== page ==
Cathedrals and Parish Churches


It was the influence of the Normans and the Cistercians that changed Irish churches from using the rounded Romanesque arch to the pointed arch of the Gothic, which then continued to dominate church architecture in the country until the Reformation (and again in the nineteenth century). It is thus not surprising that the medieval urban Cathedrals are in the Gothic style, built to provide space for an ever-increasing town population. Prime among these are the two Dublin Cathedrals of Christ Church and St. Patrick's  which, though heavily restored in the nineteenth century, are both essentially products of the thirteenth. But other towns and cities also benefited from this new building wave, including Kildare, Kilkenny and Limerick, and it is good to see these Cathedrals still being used for divine service by the Church of Ireland, to whom they passed at the Reformation.

Other towns built major parish churches comparable to those in England, and here St. Multose in Kinsale, St. Mary's in Youghal, St. Mary's in New Ross and St. Nicholas in Galway may be cited as being among the best representatives in the country. By far the most common late medieval churches in Ireland are the local parish churches, but these rarely have any architectural pretensions.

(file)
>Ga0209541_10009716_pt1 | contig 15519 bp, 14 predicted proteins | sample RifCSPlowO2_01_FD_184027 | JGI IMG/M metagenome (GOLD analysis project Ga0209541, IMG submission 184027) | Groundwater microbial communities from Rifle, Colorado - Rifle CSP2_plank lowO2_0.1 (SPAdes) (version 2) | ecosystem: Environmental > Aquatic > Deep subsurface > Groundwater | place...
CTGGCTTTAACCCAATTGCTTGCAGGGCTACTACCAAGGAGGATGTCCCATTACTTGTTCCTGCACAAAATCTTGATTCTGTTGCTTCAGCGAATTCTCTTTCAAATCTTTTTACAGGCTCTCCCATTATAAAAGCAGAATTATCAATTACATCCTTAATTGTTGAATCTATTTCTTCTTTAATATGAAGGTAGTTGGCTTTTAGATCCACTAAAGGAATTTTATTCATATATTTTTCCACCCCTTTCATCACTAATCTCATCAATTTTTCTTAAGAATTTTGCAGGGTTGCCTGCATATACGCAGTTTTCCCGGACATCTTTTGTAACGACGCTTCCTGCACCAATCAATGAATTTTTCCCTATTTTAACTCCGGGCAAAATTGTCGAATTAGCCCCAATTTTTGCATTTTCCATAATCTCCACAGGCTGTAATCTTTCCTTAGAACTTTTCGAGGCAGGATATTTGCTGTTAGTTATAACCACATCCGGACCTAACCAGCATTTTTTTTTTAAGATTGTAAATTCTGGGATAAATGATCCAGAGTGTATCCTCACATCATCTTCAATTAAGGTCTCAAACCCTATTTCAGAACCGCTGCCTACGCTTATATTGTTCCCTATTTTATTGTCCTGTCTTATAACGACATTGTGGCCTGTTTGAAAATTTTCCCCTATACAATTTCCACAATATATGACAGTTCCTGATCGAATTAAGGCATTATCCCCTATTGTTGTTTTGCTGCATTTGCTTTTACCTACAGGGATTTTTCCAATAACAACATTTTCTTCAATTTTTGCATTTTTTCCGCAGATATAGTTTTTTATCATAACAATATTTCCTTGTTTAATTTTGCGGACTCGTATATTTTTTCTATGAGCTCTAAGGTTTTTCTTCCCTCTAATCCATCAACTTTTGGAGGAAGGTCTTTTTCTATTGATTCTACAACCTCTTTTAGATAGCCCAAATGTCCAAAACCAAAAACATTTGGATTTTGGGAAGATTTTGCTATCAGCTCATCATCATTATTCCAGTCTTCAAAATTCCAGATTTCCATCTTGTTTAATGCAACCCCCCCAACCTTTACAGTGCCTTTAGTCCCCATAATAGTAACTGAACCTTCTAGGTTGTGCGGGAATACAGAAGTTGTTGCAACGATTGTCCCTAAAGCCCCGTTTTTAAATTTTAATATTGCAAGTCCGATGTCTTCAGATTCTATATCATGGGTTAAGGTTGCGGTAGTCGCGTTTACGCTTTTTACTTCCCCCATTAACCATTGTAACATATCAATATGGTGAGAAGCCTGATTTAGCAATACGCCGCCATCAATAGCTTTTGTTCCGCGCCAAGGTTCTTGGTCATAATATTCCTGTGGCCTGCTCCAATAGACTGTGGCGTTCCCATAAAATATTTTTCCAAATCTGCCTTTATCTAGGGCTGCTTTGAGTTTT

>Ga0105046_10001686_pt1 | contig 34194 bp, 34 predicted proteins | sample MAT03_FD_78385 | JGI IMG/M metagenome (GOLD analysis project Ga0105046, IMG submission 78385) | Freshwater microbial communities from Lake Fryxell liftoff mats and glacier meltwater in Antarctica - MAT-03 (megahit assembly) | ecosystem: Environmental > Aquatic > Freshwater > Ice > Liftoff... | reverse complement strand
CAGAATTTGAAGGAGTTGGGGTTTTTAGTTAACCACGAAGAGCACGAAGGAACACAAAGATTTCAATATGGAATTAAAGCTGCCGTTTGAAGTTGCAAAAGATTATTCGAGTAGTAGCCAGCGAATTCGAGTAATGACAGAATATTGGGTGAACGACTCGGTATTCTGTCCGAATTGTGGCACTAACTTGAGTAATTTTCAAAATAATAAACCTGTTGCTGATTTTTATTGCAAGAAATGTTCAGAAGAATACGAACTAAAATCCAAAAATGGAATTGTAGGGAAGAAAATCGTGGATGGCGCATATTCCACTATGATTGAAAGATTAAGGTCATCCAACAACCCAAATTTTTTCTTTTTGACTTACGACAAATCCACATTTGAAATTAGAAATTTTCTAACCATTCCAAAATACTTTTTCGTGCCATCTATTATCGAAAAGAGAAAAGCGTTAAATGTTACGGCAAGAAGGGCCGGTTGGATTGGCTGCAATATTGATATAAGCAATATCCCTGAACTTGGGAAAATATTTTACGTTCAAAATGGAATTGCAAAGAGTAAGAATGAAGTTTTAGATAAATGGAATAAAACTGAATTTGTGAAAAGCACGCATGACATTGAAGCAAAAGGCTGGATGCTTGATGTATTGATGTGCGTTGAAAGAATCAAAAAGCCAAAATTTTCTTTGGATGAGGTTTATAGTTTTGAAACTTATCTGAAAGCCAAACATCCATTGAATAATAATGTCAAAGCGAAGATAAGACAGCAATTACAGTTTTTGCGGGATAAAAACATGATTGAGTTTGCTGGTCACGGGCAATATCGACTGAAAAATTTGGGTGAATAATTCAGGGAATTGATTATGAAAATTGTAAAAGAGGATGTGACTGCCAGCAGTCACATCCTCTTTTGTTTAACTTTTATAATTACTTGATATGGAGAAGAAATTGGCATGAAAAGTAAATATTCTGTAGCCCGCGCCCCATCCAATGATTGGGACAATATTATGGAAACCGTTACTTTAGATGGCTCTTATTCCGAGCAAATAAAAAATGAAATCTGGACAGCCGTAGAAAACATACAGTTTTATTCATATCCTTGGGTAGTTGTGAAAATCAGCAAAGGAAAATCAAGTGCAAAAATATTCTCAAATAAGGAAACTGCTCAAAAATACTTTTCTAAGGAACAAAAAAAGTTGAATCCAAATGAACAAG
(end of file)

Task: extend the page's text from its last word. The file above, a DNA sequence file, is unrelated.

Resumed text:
Tomb Sculpture

An important feature of later medieval Cathedrals, abbeys and friaries, is the richness of the funerary sculpture they contain. This includes many effigies of knights both Norman and Hiberno-Norman, as well as of bishops and lay-men, often laid on top of a box-like tomb, the supporting surrounds of which are frequently decorated with 'weepers' - figures of apostles and other saints. St. Canice's Cathedral in Kilkenny has one of the finest selections of such sculptures, particularly of the fifteenth and early sixteenth centuries, but noteworthy also are the tomb and altar figures at Strade in Co. Mayo , and the Passion panels and other figures on the Creagh tomb in Ennis friary. Less conspicuous, but very typical of the West of Ireland, are tomb-niches in walls.

Strade Abbey

An example of altar figures at Strade Abbey, Co. Mayo

Image courtesy of Dept. of Environment, Community and Local Government


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